If our S1 to S3 pupils can manage this (and maybe a little bit extra) in the month of March then not only will we contribute handsomely to the national target, we may also qualify for some of the prizes on offer.
All of our S1 to S3 pupils will be issued with a bookmark every week in March on which to record their minutes of reading (of any kind – fiction, non-fiction, books, magazines, etc…) and these should be submitted to their English Teacher or Mr Corbett at the end of each week.
Bethan Chalmers, our S6 contestant in the Poetry by Heart Scotland Glasgow heat, is captured here in full flow last night. Bethan so impressed the judges with her recitals of ‘A Blockhead’ by Amy Lowell and ‘The Curator’ by Norman Kreitman that she has been selected to appear in the Final of the competition!
This takes place at the Hawthornden Lecture Theatre at the Scottish National Portrait Gallery in Edinburgh on Saturday 10th March (time to be confirmed). The event is open to the public and we would be delighted to see some support there for Bethan from Bearsden Academy.
Although still exploiting the perhaps outdated strapline from the Hunger Games, this poetry competition promoted by Young Writers UK is one that should interest any budding writers:
Write a poem about any subject, in any style.
Have a chance of winning an iPad.
The closing date is 16th February and further information (including help and advice) can be found at The Poetry Games
Entries should be submitted to Mr Corbett in the English Department before 16th February.
This competition is again open to the school to participate in and we are looking for any S4 to S6 pupils who are confident performers to give it a go. You are required to learn two poems (from a suggested list of hundreds) and perform them from memory. Those interested should contact Mr Corbett in the English Department by Friday 17th November to register as there will be a competitive heat before Xmas.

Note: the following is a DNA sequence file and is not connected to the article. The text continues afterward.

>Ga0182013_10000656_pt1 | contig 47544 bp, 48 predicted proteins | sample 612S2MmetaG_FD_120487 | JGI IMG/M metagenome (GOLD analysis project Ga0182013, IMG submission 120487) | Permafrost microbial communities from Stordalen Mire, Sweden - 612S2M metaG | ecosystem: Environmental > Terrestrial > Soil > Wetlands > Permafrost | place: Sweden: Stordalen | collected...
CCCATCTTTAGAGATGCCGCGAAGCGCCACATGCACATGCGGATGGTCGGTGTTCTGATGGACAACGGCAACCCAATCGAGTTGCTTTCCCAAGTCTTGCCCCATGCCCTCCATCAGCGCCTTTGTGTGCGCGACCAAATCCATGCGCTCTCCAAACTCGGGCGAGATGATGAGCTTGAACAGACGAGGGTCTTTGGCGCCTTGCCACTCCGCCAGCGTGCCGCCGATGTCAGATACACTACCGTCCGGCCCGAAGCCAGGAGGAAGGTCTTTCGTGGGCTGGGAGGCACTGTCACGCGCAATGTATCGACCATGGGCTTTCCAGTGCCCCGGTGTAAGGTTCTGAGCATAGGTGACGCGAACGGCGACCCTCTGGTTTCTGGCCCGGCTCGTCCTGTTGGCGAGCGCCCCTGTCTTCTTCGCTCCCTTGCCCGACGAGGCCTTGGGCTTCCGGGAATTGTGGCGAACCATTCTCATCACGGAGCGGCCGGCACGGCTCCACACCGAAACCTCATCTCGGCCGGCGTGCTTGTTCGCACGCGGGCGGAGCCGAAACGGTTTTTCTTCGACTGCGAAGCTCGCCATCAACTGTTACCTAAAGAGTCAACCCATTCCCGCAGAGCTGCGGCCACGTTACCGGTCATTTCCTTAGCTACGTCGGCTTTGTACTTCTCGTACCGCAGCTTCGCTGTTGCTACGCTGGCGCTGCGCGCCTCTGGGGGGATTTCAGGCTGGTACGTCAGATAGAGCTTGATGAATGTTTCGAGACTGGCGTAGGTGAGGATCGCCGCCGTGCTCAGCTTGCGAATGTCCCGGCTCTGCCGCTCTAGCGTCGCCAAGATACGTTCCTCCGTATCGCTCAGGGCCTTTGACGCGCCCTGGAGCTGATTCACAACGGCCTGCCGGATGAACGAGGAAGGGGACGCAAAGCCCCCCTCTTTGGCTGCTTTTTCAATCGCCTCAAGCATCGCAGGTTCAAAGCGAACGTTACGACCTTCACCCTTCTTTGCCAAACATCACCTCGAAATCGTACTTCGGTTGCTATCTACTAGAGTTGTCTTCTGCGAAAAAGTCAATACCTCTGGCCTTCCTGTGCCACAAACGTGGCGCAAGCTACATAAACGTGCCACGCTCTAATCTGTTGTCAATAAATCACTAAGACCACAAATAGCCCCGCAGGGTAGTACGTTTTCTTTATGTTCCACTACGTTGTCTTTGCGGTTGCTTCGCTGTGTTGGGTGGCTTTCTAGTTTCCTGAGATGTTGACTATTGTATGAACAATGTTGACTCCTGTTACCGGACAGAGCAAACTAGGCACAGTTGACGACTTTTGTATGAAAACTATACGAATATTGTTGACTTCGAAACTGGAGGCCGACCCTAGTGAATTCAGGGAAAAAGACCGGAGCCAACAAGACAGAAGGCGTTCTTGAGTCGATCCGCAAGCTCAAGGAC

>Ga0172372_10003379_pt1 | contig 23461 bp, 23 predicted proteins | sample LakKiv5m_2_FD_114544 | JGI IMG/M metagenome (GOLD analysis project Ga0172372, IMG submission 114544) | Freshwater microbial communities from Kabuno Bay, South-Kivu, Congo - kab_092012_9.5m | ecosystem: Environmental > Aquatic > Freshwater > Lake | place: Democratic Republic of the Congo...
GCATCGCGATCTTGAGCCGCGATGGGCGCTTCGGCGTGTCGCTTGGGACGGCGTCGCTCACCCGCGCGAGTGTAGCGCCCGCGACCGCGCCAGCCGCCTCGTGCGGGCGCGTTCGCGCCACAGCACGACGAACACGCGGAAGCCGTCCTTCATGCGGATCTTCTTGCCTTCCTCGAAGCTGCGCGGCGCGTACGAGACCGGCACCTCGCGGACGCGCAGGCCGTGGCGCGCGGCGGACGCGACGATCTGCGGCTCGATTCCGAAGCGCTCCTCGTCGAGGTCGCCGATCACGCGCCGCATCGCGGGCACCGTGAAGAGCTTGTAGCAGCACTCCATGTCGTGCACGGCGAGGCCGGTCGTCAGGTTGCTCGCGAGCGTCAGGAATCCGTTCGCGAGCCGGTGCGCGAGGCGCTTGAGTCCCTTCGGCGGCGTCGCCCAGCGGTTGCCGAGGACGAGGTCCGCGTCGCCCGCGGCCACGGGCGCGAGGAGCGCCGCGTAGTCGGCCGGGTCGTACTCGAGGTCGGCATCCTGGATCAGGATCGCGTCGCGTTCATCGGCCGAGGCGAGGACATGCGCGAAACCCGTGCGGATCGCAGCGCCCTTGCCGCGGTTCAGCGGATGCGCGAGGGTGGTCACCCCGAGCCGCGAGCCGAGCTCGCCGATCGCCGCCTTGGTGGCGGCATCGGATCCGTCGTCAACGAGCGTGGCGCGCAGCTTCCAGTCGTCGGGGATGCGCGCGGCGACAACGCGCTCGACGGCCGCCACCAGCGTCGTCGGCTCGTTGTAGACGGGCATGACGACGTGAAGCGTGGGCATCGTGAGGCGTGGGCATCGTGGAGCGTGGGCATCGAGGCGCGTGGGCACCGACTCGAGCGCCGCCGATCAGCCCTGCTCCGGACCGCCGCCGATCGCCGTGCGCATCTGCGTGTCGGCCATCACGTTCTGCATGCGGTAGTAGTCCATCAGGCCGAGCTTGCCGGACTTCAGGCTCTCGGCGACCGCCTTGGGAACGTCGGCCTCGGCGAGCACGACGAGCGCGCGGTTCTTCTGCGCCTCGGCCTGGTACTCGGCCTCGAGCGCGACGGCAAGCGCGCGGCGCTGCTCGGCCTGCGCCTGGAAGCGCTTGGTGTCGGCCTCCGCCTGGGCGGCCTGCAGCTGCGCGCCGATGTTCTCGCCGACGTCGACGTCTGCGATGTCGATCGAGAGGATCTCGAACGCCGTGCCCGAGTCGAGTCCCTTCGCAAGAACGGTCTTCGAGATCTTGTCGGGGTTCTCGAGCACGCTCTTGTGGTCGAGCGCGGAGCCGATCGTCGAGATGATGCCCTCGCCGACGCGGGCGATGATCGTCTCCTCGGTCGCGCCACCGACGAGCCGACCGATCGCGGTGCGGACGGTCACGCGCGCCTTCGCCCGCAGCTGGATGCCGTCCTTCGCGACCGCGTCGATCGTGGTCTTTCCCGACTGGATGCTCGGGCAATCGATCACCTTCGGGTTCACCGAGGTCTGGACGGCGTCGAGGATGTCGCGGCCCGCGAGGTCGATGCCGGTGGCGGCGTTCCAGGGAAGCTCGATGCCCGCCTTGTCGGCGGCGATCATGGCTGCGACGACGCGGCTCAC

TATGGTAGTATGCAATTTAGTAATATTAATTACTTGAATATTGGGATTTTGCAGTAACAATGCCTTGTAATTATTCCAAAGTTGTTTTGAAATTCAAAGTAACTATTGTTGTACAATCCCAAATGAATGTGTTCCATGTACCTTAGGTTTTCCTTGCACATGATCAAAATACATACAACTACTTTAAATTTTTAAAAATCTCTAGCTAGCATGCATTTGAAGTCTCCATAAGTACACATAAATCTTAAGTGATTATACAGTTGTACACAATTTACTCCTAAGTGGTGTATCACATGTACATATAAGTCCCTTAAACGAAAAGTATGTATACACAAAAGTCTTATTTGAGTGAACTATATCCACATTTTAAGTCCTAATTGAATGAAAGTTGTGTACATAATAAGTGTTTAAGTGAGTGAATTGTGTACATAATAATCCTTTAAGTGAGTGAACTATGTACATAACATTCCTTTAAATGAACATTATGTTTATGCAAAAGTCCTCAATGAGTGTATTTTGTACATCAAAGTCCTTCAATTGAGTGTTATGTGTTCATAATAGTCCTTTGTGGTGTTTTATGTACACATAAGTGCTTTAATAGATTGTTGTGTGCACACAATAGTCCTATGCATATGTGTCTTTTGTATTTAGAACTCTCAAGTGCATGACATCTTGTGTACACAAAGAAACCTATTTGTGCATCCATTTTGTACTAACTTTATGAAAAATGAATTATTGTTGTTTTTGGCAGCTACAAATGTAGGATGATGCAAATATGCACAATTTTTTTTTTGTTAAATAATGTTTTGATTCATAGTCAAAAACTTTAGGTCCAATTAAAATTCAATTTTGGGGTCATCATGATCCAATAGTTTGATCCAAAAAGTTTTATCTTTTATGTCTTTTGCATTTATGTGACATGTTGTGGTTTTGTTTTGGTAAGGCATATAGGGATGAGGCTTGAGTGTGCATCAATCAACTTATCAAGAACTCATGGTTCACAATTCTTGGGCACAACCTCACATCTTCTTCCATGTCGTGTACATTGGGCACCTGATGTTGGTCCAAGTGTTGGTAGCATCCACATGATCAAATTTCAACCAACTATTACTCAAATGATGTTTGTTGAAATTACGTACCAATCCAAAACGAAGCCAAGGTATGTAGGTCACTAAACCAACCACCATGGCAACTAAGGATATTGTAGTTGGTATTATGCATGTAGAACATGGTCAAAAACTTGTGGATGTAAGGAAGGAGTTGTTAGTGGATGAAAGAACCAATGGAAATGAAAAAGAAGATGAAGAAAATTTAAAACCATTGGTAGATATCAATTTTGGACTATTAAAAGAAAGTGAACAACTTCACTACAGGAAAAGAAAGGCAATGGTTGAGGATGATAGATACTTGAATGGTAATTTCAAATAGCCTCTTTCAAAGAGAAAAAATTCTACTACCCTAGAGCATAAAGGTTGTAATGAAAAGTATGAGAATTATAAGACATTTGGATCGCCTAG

A musical based on the premise of a man masquerading as his substitute teacher friend, encouraging the pupils of a high-attaining independent school to forego their normal studies and, instead, aim to win a Battle of the Bands competition? Aside from the obvious child -protection issues and the lack of teacher professionalism on show, that idea is just not going to engage an audience for two hours… is it?
How wrong can you be! Bearsden Academy’s latest (almost literally) all-singing, all-dancing production is fantastic. Special mention must go to lead, Archie Morton, whose enthusiasm never flags, despite being in almost every scene. It is the music and singing that are really jaw-dropping, though: beautiful harmonies, a superb backing band and pin-sharp choreography make this a show that looks and sounds as good as any professional production I have seen in recent years.
Huge credit must go to the performers but also the army of teachers and pupils who filled all the off-stage roles and contributed to a hugely entertaining evening. It was very astute of Mr Millar and his team to choose a script which echoes the Cabinet Secretary for Education’s current message about schools looking beyond simple examination attainment and seeking to educate the whole child – quite what Mr Swinney would have thought of the broader anti-corporate ‘Stick it to the Man!’ theme, is another matter… But the 9-year old accompanying me was happy to shout that catchphrase to the rooftops – clear evidence that the show is a triumph!